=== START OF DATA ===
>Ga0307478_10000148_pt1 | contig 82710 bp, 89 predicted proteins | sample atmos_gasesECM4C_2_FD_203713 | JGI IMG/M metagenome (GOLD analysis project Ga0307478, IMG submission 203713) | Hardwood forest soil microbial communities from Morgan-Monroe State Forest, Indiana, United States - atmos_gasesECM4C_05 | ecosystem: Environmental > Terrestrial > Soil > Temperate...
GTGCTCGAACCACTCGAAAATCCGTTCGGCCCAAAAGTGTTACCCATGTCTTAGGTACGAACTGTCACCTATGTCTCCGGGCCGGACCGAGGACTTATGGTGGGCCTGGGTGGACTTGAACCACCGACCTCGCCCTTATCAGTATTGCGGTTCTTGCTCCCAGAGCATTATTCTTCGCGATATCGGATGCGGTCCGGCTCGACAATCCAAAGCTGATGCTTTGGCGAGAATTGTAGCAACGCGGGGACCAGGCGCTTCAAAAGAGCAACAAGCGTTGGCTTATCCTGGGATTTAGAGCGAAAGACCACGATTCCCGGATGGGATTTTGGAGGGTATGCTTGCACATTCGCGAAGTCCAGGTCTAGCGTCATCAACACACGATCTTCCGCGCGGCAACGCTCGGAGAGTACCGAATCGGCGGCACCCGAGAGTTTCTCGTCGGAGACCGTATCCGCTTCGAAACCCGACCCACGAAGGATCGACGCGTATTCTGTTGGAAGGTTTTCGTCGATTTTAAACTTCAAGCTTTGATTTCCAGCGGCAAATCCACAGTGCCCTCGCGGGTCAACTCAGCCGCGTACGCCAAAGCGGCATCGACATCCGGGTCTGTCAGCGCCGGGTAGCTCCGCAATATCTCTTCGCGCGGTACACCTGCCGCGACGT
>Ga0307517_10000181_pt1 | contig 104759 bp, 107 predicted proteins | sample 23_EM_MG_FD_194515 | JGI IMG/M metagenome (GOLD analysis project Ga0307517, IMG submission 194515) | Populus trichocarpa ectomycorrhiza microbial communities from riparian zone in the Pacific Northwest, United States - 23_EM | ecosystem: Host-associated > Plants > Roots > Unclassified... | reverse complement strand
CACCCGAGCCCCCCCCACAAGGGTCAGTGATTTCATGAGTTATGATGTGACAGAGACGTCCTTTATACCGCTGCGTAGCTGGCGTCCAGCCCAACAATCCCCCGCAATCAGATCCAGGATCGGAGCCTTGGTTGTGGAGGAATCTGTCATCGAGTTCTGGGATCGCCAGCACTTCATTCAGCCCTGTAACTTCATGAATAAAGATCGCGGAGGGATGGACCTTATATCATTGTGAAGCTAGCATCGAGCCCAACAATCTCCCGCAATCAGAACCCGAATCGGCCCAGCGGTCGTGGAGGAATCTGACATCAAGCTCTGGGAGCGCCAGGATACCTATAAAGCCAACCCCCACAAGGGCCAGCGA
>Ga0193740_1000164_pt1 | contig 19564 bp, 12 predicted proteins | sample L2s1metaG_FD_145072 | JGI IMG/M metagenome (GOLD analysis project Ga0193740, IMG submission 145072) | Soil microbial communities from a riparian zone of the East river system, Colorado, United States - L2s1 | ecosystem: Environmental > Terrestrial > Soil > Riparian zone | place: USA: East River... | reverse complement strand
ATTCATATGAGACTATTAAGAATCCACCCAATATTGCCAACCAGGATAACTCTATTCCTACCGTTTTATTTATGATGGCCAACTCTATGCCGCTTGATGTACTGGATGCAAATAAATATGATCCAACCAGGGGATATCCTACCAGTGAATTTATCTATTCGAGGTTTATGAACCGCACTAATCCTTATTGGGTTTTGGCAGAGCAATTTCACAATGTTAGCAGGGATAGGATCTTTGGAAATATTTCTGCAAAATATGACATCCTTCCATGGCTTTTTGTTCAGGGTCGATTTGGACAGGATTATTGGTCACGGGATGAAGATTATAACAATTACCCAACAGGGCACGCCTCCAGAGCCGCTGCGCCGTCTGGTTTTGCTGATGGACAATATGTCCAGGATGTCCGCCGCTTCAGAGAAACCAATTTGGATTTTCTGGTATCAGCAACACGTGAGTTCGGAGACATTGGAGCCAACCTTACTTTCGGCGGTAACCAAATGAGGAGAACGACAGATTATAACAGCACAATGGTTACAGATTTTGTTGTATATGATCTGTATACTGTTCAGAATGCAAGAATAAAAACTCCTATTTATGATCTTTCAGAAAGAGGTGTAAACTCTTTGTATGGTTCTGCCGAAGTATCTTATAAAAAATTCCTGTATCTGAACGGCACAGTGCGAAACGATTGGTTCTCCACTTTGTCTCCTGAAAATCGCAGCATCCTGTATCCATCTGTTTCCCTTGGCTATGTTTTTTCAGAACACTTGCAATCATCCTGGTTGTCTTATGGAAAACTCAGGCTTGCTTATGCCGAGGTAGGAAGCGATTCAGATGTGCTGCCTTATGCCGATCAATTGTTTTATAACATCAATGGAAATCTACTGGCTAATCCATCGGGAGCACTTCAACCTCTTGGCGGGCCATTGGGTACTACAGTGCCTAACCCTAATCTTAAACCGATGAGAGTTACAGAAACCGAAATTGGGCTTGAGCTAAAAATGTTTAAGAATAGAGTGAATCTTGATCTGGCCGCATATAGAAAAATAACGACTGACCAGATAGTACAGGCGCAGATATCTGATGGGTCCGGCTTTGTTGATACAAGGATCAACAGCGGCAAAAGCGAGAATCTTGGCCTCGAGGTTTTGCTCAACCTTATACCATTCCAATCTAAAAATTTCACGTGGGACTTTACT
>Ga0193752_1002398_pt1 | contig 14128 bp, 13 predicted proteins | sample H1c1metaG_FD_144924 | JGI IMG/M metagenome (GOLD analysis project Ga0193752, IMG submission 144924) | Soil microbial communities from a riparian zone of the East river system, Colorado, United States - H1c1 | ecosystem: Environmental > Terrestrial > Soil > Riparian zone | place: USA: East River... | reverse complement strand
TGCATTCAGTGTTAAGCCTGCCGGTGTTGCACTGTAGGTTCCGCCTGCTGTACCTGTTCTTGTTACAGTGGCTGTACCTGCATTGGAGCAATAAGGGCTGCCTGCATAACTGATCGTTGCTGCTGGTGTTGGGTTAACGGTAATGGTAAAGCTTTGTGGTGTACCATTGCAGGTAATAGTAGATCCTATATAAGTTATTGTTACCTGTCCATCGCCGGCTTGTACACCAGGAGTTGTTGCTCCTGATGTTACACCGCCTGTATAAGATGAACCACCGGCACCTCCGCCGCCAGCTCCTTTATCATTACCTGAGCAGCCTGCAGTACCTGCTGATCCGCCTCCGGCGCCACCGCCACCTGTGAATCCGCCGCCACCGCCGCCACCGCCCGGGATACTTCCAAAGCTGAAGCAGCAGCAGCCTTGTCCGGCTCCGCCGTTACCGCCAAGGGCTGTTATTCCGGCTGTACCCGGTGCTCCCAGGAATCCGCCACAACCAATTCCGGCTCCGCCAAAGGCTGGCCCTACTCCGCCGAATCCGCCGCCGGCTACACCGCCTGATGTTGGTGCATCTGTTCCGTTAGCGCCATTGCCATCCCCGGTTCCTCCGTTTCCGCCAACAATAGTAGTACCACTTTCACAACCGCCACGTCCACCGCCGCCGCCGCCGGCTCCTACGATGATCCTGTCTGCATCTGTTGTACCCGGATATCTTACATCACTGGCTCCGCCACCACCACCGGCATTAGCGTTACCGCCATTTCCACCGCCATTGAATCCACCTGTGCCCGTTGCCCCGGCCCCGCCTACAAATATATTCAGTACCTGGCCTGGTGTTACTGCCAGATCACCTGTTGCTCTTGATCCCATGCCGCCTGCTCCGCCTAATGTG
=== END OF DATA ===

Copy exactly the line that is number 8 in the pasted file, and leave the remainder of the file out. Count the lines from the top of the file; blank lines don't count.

TGCATTCAGTGTTAAGCCTGCCGGTGTTGCACTGTAGGTTCCGCCTGCTGTACCTGTTCTTGTTACAGTGGCTGTACCTGCATTGGAGCAATAAGGGCTGCCTGCATAACTGATCGTTGCTGCTGGTGTTGGGTTAACGGTAATGGTAAAGCTTTGTGGTGTACCATTGCAGGTAATAGTAGATCCTATATAAGTTATTGTTACCTGTCCATCGCCGGCTTGTACACCAGGAGTTGTTGCTCCTGATGTTACACCGCCTGTATAAGATGAACCACCGGCACCTCCGCCGCCAGCTCCTTTATCATTACCTGAGCAGCCTGCAGTACCTGCTGATCCGCCTCCGGCGCCACCGCCACCTGTGAATCCGCCGCCACCGCCGCCACCGCCCGGGATACTTCCAAAGCTGAAGCAGCAGCAGCCTTGTCCGGCTCCGCCGTTACCGCCAAGGGCTGTTATTCCGGCTGTACCCGGTGCTCCCAGGAATCCGCCACAACCAATTCCGGCTCCGCCAAAGGCTGGCCCTACTCCGCCGAATCCGCCGCCGGCTACACCGCCTGATGTTGGTGCATCTGTTCCGTTAGCGCCATTGCCATCCCCGGTTCCTCCGTTTCCGCCAACAATAGTAGTACCACTTTCACAACCGCCACGTCCACCGCCGCCGCCGCCGGCTCCTACGATGATCCTGTCTGCATCTGTTGTACCCGGATATCTTACATCACTGGCTCCGCCACCACCACCGGCATTAGCGTTACCGCCATTTCCACCGCCATTGAATCCACCTGTGCCCGTTGCCCCGGCCCCGCCTACAAATATATTCAGTACCTGGCCTGGTGTTACTGCCAGATCACCTGTTGCTCTTGATCCCATGCCGCCTGCTCCGCCTAATGTG